The award-winning 9-megapixel Fujifilm FinePix S9600 features a 10.7x zoom and a low ISO of 80.
Fujifilm FinePix S9600 Review
There’s a well-known saying that ‘if it ain’t broke, don’t fix it’ and that’s exactly the approach Fujifilm took when it upgraded the S9500 to create the FinePix S9600. But have they taken this sentiment a little too far? According to the manufacturer its ‘carefully chosen’ improvements seem to amount to little more than a larger LCD screen and a few tweaks to the processing algorithms. So has this been a fruitful exercise and what exactly does the S9600 have to offe?
Like the S9500 there’s a 1/1.6in 9mp Super CCD sensor at the back of the S9600 and a fixed, 10.7x zoom up front covering 28-300mm focal length equivalents with an f/2.8-4.9 maximum aperture. We’re slightly disappointed that some form of optical image stabilisation hasn’t appeared this time round, as a 300mm focal length could benefit from it, but Fuji has always preferred to utilise high ISO settings to give you a fast shutter speed for shake-free images. In this instance the range runs from ISO 80-1600.
In terms of photographic controls it’s hard to find fault, with the S9600 incorporating all the shooting modes you’re likely to find on an entry-level DSLR, so we get automatic, PASM and a selection of preset scene modes. These are backed up by 256-segment multi-area, centreweighted and spot metering patterns. Both Raw and JPEG capture is possible, with dual card slots allowing you to record to either CompactFlash or xD media.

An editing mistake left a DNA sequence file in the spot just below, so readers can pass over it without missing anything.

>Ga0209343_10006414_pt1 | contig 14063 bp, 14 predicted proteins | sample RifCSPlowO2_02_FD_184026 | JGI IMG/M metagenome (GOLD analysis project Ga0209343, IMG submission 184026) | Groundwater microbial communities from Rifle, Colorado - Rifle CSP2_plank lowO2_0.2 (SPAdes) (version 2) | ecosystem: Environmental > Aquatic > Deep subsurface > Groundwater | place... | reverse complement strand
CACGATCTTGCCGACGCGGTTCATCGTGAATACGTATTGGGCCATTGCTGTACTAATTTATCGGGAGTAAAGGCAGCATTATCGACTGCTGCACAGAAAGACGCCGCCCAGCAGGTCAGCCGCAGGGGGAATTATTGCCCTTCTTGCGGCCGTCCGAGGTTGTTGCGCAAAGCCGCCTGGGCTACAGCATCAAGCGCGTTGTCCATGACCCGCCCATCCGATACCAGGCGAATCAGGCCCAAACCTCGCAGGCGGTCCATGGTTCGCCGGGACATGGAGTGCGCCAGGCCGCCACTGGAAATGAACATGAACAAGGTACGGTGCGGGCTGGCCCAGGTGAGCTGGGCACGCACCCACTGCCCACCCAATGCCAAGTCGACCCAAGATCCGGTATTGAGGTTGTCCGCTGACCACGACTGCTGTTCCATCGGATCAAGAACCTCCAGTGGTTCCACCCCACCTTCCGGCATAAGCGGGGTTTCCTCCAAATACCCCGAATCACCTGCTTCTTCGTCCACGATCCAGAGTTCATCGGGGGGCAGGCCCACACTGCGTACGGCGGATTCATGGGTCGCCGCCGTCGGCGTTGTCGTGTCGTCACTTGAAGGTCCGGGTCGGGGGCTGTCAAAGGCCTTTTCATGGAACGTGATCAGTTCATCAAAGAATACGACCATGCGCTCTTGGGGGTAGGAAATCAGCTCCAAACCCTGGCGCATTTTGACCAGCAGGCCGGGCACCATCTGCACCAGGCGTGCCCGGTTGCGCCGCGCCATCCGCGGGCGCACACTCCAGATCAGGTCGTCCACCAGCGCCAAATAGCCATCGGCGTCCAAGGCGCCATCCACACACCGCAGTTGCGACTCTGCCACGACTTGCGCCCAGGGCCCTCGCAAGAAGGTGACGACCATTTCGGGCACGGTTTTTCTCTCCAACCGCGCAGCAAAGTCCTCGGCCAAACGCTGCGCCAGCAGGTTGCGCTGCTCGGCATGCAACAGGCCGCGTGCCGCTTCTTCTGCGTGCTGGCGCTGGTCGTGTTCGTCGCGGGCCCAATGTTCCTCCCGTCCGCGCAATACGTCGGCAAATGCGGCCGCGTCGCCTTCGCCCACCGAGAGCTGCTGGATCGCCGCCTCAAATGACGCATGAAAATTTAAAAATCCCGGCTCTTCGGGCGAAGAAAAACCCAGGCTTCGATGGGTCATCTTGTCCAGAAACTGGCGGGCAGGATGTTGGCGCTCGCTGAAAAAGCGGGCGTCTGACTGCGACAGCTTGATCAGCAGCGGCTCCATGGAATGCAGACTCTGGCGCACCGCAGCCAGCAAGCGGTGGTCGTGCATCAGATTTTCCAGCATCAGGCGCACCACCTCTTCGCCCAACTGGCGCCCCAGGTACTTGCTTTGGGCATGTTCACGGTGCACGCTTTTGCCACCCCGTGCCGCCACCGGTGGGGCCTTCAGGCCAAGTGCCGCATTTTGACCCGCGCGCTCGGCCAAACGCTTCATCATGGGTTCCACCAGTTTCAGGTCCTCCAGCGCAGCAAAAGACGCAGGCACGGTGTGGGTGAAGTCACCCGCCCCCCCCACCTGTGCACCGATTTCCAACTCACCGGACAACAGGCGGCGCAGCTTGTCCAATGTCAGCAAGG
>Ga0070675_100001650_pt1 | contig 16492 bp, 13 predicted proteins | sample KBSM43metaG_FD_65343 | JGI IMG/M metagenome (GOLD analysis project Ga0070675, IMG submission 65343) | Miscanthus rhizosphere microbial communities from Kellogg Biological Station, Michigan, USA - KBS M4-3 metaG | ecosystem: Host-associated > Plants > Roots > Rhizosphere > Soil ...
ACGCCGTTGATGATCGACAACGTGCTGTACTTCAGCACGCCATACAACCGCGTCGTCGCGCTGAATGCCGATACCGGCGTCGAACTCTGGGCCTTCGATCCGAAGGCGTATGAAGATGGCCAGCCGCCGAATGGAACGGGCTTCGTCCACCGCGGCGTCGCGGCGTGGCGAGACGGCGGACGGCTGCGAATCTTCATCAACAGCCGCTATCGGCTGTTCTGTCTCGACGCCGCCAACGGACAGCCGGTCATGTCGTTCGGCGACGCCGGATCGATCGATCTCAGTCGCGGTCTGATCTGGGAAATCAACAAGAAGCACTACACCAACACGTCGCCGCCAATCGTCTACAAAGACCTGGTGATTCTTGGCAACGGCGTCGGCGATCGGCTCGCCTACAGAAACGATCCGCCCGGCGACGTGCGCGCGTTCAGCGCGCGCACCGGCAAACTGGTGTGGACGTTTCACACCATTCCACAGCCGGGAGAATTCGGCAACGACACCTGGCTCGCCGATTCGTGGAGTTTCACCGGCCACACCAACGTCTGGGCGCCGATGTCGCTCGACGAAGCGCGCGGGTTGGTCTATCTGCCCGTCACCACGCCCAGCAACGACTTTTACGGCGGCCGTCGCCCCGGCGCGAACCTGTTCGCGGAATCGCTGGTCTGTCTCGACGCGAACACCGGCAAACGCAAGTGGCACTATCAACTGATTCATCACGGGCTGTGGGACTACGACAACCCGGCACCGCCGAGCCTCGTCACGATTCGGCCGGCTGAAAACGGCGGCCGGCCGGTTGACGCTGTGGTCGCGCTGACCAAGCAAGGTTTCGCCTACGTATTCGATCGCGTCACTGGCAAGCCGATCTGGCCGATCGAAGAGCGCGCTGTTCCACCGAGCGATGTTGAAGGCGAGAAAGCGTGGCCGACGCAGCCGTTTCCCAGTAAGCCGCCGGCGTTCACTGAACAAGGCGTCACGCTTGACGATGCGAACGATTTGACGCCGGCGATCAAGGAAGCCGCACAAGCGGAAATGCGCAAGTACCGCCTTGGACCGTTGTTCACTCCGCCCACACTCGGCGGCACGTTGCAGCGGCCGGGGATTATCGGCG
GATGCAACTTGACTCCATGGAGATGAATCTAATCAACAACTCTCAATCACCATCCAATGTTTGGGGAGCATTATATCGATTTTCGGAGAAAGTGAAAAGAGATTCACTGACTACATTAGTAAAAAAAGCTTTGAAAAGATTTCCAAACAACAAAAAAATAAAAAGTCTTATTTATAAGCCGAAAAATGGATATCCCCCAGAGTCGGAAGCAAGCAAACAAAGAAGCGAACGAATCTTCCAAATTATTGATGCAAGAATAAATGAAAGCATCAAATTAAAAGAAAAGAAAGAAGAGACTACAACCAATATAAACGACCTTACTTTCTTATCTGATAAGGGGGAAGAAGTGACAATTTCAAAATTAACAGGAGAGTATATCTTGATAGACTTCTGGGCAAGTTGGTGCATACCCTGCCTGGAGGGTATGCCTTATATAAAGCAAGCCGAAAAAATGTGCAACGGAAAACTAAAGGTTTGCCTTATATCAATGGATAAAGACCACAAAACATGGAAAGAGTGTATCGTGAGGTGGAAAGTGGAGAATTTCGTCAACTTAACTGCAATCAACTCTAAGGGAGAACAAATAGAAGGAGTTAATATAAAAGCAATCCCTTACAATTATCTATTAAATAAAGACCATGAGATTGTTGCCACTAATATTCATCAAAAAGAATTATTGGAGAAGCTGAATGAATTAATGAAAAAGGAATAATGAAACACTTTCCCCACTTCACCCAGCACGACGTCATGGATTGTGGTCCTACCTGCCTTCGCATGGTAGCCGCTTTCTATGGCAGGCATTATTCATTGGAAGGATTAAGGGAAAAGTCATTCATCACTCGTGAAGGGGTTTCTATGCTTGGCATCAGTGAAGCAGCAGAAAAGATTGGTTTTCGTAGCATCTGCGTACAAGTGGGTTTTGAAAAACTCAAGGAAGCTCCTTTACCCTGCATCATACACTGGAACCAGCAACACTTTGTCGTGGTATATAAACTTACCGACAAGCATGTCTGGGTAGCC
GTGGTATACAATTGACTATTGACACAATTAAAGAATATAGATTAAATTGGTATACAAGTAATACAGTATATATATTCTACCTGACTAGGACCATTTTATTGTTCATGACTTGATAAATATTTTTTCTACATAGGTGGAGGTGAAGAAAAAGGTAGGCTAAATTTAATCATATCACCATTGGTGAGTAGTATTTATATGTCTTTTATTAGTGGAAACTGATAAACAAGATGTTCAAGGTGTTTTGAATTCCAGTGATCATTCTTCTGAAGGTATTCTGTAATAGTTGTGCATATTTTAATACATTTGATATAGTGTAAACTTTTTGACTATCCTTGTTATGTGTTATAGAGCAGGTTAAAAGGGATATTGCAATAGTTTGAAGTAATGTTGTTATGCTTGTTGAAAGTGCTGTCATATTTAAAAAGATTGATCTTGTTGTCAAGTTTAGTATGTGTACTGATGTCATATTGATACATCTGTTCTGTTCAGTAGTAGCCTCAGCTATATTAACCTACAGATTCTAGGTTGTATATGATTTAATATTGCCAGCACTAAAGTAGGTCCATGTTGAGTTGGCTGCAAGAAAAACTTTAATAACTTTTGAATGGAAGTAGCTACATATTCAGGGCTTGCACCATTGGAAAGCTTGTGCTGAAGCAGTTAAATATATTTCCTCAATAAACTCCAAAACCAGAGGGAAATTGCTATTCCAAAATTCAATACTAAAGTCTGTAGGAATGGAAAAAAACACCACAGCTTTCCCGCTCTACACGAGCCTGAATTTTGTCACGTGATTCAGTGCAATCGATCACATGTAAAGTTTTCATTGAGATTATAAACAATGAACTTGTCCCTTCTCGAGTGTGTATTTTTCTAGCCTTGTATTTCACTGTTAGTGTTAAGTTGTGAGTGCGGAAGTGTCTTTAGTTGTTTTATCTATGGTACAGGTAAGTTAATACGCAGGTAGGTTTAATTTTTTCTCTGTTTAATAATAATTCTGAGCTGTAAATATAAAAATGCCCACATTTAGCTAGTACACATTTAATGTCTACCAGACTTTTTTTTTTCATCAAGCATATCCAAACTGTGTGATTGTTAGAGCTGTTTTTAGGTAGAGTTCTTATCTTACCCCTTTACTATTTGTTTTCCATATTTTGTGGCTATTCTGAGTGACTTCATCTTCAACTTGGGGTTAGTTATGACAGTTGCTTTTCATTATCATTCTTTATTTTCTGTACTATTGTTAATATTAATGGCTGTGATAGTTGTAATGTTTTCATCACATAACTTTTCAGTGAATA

Equally impressive are the ‘little things’, such as a PC sync socket to connect external flash units and a threaded shutter release button to accommodate an inexpensive cable release – try finding those on an entry-level DSLR. You are also able to compose your images on the rear LCD if you choose to, while the mirror-less bridge camera design also lets you record movies with a 640×480 pixel resolution at a rate of 30 frames per second – again not possible with a DSLR.
So, while it may not be a major advancement on the S9500, in terms of its photographic features the newcomer manages to offer the same functionality as an entry-level DSLR and, arguably, a little more besides.
With its compact, DSLR-style body the S9600 sits comfortably in the hand while the nicely proportioned grip provides a firm hold on the camera. The controls are also cast very firmly in the DSLR mould, with a topmounted mode dial, top / rear control wheel and a smattering of buttons on the back and left sides.
We do find that the interface isn’t as intuitive as it could be, though, and despite the number of buttons on the outside, useful parameters such as white balance and AF have been ‘hidden’ in the multi-layered menu system. While the ‘F’ (function) button quickly gets you to the ISO and image quality options I would say this should be where white balance is found too. It’s also rather odd that Raw capture is ‘buried’ on the second page of the set-up menu and not listed as an image quality option – but maybe that would be too obvious?